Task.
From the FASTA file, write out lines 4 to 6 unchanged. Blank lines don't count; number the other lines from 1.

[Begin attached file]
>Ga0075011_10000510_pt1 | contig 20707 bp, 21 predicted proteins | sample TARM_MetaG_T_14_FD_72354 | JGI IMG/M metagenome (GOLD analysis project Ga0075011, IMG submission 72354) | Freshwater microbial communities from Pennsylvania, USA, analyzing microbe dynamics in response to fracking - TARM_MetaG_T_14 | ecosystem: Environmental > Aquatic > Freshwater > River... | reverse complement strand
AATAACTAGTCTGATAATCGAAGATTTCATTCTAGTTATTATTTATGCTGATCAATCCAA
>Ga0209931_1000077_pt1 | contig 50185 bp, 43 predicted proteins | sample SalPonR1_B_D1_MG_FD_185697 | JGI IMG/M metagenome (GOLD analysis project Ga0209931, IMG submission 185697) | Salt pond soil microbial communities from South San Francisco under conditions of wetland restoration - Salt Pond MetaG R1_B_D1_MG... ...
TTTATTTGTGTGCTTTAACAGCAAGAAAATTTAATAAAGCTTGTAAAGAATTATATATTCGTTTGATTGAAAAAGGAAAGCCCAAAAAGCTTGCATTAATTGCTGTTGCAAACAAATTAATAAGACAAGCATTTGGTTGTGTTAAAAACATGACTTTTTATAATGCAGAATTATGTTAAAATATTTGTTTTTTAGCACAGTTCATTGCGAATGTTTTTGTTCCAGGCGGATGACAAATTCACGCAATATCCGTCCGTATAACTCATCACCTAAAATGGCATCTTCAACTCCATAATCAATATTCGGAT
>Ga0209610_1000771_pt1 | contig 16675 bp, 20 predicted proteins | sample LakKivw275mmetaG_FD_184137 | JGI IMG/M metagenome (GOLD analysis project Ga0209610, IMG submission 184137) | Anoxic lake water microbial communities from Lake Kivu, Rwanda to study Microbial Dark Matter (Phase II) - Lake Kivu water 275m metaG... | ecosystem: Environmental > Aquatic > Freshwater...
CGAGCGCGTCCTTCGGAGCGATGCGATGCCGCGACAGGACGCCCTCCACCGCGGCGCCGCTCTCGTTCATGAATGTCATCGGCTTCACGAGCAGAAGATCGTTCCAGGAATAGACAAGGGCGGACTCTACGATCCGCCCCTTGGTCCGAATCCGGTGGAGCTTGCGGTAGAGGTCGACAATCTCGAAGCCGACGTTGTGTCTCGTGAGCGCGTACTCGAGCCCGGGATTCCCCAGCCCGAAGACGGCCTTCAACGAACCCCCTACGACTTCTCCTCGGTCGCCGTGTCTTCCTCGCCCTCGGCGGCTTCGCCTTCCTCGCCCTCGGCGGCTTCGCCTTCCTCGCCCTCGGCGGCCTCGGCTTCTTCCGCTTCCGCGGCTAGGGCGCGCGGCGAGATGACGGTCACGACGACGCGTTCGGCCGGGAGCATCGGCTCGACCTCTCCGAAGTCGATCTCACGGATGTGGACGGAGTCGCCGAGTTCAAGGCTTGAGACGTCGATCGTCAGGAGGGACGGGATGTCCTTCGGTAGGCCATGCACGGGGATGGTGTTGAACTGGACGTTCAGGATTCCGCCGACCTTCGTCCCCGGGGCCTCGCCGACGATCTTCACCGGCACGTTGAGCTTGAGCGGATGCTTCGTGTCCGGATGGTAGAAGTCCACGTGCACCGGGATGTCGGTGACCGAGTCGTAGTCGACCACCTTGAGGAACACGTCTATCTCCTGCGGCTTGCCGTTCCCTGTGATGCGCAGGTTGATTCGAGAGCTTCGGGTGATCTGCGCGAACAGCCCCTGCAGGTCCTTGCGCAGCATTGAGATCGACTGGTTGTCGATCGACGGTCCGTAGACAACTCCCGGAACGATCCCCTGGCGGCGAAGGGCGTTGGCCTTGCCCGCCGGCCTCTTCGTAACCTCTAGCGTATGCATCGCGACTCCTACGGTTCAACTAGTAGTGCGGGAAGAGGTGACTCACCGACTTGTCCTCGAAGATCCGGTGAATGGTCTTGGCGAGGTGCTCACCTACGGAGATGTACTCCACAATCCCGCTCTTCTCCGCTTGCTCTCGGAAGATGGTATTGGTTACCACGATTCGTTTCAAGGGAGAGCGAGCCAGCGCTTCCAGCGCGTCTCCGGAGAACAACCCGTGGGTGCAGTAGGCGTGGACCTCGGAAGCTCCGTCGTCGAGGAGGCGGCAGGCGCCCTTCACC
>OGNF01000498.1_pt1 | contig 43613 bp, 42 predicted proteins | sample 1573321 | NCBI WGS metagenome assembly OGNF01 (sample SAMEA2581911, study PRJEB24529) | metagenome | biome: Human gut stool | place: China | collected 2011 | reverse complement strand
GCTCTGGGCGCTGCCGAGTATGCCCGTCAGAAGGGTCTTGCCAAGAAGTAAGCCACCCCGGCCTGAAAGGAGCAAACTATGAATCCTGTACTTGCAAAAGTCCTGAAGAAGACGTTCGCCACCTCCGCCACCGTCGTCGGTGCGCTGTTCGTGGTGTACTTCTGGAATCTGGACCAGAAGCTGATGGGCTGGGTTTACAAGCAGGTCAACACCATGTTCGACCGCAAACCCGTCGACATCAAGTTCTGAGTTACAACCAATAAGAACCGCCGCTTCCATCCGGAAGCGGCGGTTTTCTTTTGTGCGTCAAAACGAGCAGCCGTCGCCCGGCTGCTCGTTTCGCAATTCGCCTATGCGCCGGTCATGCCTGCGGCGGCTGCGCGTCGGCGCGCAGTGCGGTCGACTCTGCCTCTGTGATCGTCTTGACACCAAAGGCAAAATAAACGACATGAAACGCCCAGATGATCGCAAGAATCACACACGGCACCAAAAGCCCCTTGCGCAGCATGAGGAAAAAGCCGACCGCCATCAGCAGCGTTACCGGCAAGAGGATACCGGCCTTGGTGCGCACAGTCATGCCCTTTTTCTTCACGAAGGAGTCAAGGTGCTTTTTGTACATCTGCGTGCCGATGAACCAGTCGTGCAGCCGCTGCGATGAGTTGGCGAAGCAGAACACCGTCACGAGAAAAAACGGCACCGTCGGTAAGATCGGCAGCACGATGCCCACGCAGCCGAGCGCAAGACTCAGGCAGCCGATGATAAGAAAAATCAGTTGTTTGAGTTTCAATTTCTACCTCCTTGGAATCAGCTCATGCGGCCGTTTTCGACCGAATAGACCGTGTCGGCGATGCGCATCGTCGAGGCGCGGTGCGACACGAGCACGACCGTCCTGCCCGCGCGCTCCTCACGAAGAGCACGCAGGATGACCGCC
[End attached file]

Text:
TTTATTTGTGTGCTTTAACAGCAAGAAAATTTAATAAAGCTTGTAAAGAATTATATATTCGTTTGATTGAAAAAGGAAAGCCCAAAAAGCTTGCATTAATTGCTGTTGCAAACAAATTAATAAGACAAGCATTTGGTTGTGTTAAAAACATGACTTTTTATAATGCAGAATTATGTTAAAATATTTGTTTTTTAGCACAGTTCATTGCGAATGTTTTTGTTCCAGGCGGATGACAAATTCACGCAATATCCGTCCGTATAACTCATCACCTAAAATGGCATCTTCAACTCCATAATCAATATTCGGAT
>Ga0209610_1000771_pt1 | contig 16675 bp, 20 predicted proteins | sample LakKivw275mmetaG_FD_184137 | JGI IMG/M metagenome (GOLD analysis project Ga0209610, IMG submission 184137) | Anoxic lake water microbial communities from Lake Kivu, Rwanda to study Microbial Dark Matter (Phase II) - Lake Kivu water 275m metaG... | ecosystem: Environmental > Aquatic > Freshwater...
CGAGCGCGTCCTTCGGAGCGATGCGATGCCGCGACAGGACGCCCTCCACCGCGGCGCCGCTCTCGTTCATGAATGTCATCGGCTTCACGAGCAGAAGATCGTTCCAGGAATAGACAAGGGCGGACTCTACGATCCGCCCCTTGGTCCGAATCCGGTGGAGCTTGCGGTAGAGGTCGACAATCTCGAAGCCGACGTTGTGTCTCGTGAGCGCGTACTCGAGCCCGGGATTCCCCAGCCCGAAGACGGCCTTCAACGAACCCCCTACGACTTCTCCTCGGTCGCCGTGTCTTCCTCGCCCTCGGCGGCTTCGCCTTCCTCGCCCTCGGCGGCTTCGCCTTCCTCGCCCTCGGCGGCCTCGGCTTCTTCCGCTTCCGCGGCTAGGGCGCGCGGCGAGATGACGGTCACGACGACGCGTTCGGCCGGGAGCATCGGCTCGACCTCTCCGAAGTCGATCTCACGGATGTGGACGGAGTCGCCGAGTTCAAGGCTTGAGACGTCGATCGTCAGGAGGGACGGGATGTCCTTCGGTAGGCCATGCACGGGGATGGTGTTGAACTGGACGTTCAGGATTCCGCCGACCTTCGTCCCCGGGGCCTCGCCGACGATCTTCACCGGCACGTTGAGCTTGAGCGGATGCTTCGTGTCCGGATGGTAGAAGTCCACGTGCACCGGGATGTCGGTGACCGAGTCGTAGTCGACCACCTTGAGGAACACGTCTATCTCCTGCGGCTTGCCGTTCCCTGTGATGCGCAGGTTGATTCGAGAGCTTCGGGTGATCTGCGCGAACAGCCCCTGCAGGTCCTTGCGCAGCATTGAGATCGACTGGTTGTCGATCGACGGTCCGTAGACAACTCCCGGAACGATCCCCTGGCGGCGAAGGGCGTTGGCCTTGCCCGCCGGCCTCTTCGTAACCTCTAGCGTATGCATCGCGACTCCTACGGTTCAACTAGTAGTGCGGGAAGAGGTGACTCACCGACTTGTCCTCGAAGATCCGGTGAATGGTCTTGGCGAGGTGCTCACCTACGGAGATGTACTCCACAATCCCGCTCTTCTCCGCTTGCTCTCGGAAGATGGTATTGGTTACCACGATTCGTTTCAAGGGAGAGCGAGCCAGCGCTTCCAGCGCGTCTCCGGAGAACAACCCGTGGGTGCAGTAGGCGTGGACCTCGGAAGCTCCGTCGTCGAGGAGGCGGCAGGCGCCCTTCACC